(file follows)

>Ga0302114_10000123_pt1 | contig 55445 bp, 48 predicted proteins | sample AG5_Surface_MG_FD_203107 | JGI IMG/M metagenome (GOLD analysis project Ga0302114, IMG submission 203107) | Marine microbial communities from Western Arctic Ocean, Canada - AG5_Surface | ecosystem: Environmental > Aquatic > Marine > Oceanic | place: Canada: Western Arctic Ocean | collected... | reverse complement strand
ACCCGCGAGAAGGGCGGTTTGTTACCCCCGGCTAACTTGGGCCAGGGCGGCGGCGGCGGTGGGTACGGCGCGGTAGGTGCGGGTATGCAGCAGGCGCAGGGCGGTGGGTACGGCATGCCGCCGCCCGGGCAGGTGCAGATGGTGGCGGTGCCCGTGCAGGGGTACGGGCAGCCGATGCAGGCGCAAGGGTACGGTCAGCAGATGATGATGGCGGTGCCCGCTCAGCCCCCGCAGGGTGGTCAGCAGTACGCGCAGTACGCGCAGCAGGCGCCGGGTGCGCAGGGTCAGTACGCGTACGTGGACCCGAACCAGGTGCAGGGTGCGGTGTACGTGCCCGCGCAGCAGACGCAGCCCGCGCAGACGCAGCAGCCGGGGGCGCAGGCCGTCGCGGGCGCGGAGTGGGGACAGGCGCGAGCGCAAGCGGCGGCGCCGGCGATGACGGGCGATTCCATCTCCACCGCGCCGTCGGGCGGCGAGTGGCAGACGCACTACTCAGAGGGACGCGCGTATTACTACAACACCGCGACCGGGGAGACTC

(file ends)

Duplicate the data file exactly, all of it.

>Ga0302114_10000123_pt1 | contig 55445 bp, 48 predicted proteins | sample AG5_Surface_MG_FD_203107 | JGI IMG/M metagenome (GOLD analysis project Ga0302114, IMG submission 203107) | Marine microbial communities from Western Arctic Ocean, Canada - AG5_Surface | ecosystem: Environmental > Aquatic > Marine > Oceanic | place: Canada: Western Arctic Ocean | collected... | reverse complement strand
ACCCGCGAGAAGGGCGGTTTGTTACCCCCGGCTAACTTGGGCCAGGGCGGCGGCGGCGGTGGGTACGGCGCGGTAGGTGCGGGTATGCAGCAGGCGCAGGGCGGTGGGTACGGCATGCCGCCGCCCGGGCAGGTGCAGATGGTGGCGGTGCCCGTGCAGGGGTACGGGCAGCCGATGCAGGCGCAAGGGTACGGTCAGCAGATGATGATGGCGGTGCCCGCTCAGCCCCCGCAGGGTGGTCAGCAGTACGCGCAGTACGCGCAGCAGGCGCCGGGTGCGCAGGGTCAGTACGCGTACGTGGACCCGAACCAGGTGCAGGGTGCGGTGTACGTGCCCGCGCAGCAGACGCAGCCCGCGCAGACGCAGCAGCCGGGGGCGCAGGCCGTCGCGGGCGCGGAGTGGGGACAGGCGCGAGCGCAAGCGGCGGCGCCGGCGATGACGGGCGATTCCATCTCCACCGCGCCGTCGGGCGGCGAGTGGCAGACGCACTACTCAGAGGGACGCGCGTATTACTACAACACCGCGACCGGGGAGACTC